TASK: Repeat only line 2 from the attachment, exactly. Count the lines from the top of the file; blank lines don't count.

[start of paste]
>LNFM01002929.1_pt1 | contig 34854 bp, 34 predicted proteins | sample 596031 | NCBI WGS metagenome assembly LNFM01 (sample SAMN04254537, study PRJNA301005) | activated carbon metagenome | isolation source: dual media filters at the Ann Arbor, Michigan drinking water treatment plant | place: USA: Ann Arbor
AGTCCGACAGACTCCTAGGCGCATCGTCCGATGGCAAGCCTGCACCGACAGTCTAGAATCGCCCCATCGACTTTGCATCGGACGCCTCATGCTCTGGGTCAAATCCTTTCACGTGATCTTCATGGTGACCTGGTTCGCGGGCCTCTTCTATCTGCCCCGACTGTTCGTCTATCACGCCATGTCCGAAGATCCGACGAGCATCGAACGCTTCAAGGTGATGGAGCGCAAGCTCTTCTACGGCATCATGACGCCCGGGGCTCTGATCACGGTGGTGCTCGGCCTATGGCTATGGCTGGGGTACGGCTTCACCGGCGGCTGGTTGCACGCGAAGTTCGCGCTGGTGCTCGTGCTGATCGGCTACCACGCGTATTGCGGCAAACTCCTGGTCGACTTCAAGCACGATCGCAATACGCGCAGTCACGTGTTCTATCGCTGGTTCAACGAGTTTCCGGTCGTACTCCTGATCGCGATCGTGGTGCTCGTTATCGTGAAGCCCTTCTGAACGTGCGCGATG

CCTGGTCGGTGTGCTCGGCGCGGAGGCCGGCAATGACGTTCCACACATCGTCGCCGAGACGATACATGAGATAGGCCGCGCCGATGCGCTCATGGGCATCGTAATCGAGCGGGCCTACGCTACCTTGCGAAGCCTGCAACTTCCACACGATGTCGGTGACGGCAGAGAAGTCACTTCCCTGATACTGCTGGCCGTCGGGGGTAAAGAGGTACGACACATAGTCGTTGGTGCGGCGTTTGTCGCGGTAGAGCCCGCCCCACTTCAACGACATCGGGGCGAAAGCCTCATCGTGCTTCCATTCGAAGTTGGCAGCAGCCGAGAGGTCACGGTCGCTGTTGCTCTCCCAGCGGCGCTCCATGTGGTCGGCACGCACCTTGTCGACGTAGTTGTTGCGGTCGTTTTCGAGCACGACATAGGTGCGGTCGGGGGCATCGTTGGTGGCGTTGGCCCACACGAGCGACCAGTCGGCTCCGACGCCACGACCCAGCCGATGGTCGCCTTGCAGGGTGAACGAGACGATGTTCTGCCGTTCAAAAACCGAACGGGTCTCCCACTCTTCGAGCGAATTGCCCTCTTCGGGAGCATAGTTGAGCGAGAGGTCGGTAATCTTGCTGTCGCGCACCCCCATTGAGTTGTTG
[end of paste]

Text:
AGTCCGACAGACTCCTAGGCGCATCGTCCGATGGCAAGCCTGCACCGACAGTCTAGAATCGCCCCATCGACTTTGCATCGGACGCCTCATGCTCTGGGTCAAATCCTTTCACGTGATCTTCATGGTGACCTGGTTCGCGGGCCTCTTCTATCTGCCCCGACTGTTCGTCTATCACGCCATGTCCGAAGATCCGACGAGCATCGAACGCTTCAAGGTGATGGAGCGCAAGCTCTTCTACGGCATCATGACGCCCGGGGCTCTGATCACGGTGGTGCTCGGCCTATGGCTATGGCTGGGGTACGGCTTCACCGGCGGCTGGTTGCACGCGAAGTTCGCGCTGGTGCTCGTGCTGATCGGCTACCACGCGTATTGCGGCAAACTCCTGGTCGACTTCAAGCACGATCGCAATACGCGCAGTCACGTGTTCTATCGCTGGTTCAACGAGTTTCCGGTCGTACTCCTGATCGCGATCGTGGTGCTCGTTATCGTGAAGCCCTTCTGAACGTGCGCGATG